3. If the marriage becomes not viable, that is, the couple is separated or no longer shares a household, the petition to remove the conditions of residence shall not be denied provided that the conditional resident can show that the marriage was entered into in good faith and with a genuine desire for a marital relationship, and not solely for immigration purposes.

4. If the couple is divorced, the alien may also apply to remove the conditions on his permanent residence at any time after he becomes a conditional resident, but before he is removed from the U.S.

5. If the alien spouse’s child received conditional resident status within 90 days after the alien spouse did, then the child may be included in the alien’s application to remove the conditions on permanent residence. However, the child must file a separate application if the child received conditional resident status more than 90 days after the alien spouse did.


Travel Document

Re-entry permit is a document that allows certain aliens to re-enter the United States after traveling abroad without an immigrant visa or non-immigrant visa. Such aliens must be granted Advance Parole before leaving the United States. If they have not obtained Advance Parole prior to traveling abroad, they may not be permitted to re-enter the United States upon their return without obtaining some kind of visa. However, this rule is not strictly enforced sometimes.

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Employment Authorization Documet EAD

Individuals who are temporarily in the United States and eligible for employment authorization may file a Form I-765, Application for Employment Authorization, to request an Employment Authorization Document (EAD).

It is also sometimes known as a work permit. The EAD, or work permit, is in the form of a laminated card with the alien’s name and photo and an expiration date. With an EAD, an alien may legally work in the United States for any employer until the expiration date is reached. The current filing fee is $360

The general categories of aliens that may apply for an EAD include (but are not limited to):

  1. F-1 student seeking Optional Practical Training (OPT) in an occupation directly related to her studies. After having been enrolled full-time in an approved school for at least nine months, alien students are eligible to apply for an EAD.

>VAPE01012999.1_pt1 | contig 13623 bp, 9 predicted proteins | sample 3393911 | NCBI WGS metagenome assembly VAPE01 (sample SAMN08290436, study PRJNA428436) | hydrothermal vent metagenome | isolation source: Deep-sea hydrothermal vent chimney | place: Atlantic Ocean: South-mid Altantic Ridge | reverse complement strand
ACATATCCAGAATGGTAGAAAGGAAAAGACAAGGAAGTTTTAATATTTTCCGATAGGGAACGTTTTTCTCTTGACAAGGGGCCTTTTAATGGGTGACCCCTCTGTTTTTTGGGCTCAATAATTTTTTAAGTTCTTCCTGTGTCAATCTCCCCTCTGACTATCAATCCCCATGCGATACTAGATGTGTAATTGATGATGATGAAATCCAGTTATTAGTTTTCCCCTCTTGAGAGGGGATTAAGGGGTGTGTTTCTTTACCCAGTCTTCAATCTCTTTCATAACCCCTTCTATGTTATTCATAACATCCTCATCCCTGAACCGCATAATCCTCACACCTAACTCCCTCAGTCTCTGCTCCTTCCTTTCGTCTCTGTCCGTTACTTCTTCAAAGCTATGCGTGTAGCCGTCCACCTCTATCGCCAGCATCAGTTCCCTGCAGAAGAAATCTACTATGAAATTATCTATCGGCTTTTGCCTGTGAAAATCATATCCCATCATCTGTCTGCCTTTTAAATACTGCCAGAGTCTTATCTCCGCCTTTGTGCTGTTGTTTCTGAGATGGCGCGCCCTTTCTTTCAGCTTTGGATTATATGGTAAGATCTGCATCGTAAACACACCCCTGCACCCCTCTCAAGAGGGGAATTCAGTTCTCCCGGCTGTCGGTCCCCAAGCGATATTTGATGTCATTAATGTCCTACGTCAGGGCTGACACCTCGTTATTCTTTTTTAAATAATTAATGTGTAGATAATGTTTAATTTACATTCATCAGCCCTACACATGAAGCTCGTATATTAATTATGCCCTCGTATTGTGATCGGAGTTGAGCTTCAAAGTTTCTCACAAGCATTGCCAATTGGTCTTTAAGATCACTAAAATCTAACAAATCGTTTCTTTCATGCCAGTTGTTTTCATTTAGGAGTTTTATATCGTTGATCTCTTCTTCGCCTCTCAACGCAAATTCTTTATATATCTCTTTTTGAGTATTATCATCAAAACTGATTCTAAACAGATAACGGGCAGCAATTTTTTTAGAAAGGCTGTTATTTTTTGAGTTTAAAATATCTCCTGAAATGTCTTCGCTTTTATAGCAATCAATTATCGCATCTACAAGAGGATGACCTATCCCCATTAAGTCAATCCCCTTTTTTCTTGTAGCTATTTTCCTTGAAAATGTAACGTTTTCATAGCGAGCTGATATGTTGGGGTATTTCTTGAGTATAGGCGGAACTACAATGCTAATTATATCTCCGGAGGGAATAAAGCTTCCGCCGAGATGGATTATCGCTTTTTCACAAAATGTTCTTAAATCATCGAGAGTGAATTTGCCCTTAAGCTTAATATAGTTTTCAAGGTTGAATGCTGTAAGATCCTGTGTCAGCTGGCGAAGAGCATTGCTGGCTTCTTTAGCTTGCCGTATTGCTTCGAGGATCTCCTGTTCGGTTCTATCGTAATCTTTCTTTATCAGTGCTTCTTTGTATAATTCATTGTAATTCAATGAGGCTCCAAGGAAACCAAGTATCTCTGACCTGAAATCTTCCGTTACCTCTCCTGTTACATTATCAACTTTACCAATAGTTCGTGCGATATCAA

2. F-1 students offered off-campus employment under the sponsorship of a qualifying international organization.
  3. F-1 student seeking off-campus employment due to severe economic hardship. Alien applicants must submit any evidence, such as affidavits, which detail the unforeseen economic circumstances that caused the request, as well as evidence that the applicants have tried to find off-campus employment with an employer who has filed a labor and wage attestation.
  4. J-2 spouse or minor child of an exchange visitor. Applicants must submit a written statement, with supporting evidence, showing that the employment is not necessary to support the J-1, but is for another purpose.
  5. Adjustment Applicants. After or at the time an alien files for adjustment of status (I-485), the alien applicants may file an EAD application.
  6. M-1 students seeking practical training after completing their studies.
  7. K-1 Nonimmigrant Fiance(e) of a US Citizen or a K-2 Dependent. Applicants can file an EAD application within 90 days from the date of entry.
  1. Family Unity Program beneficiaries. If aliens have been granted status under this program, they may file an EAD application with a copy of the approval letter.
  2. L-2 visa holders
  3. Asylees (granted asylum)
  4. Asylum applicants (with a pending asylum application) who filed for asylum on or after January 4, 1995. If the applicant filed a Request for Asylum and for Withholding of Deportation on or after January 4, 1995, he/she must wait at least 150 days before he/she is eligible to apply for an EAD. 
  5. Refugees
  6. Those Paroled as a Refugee
B1 Visa

Visa for Maid or Domestic Servant

Applying for a visa for your maid or domestic servant to come to the US with you, be prepared that most of these B1 Tourist Visas are routinely denied. The vast majority of these applicants will most likely be unable to qualify for a visa to enter the United States.  Additionally, the visa application fee must be paid before the application is processed and it is non-refundable.  The fee applies regardless of whether the applicant is granted or refused a visa.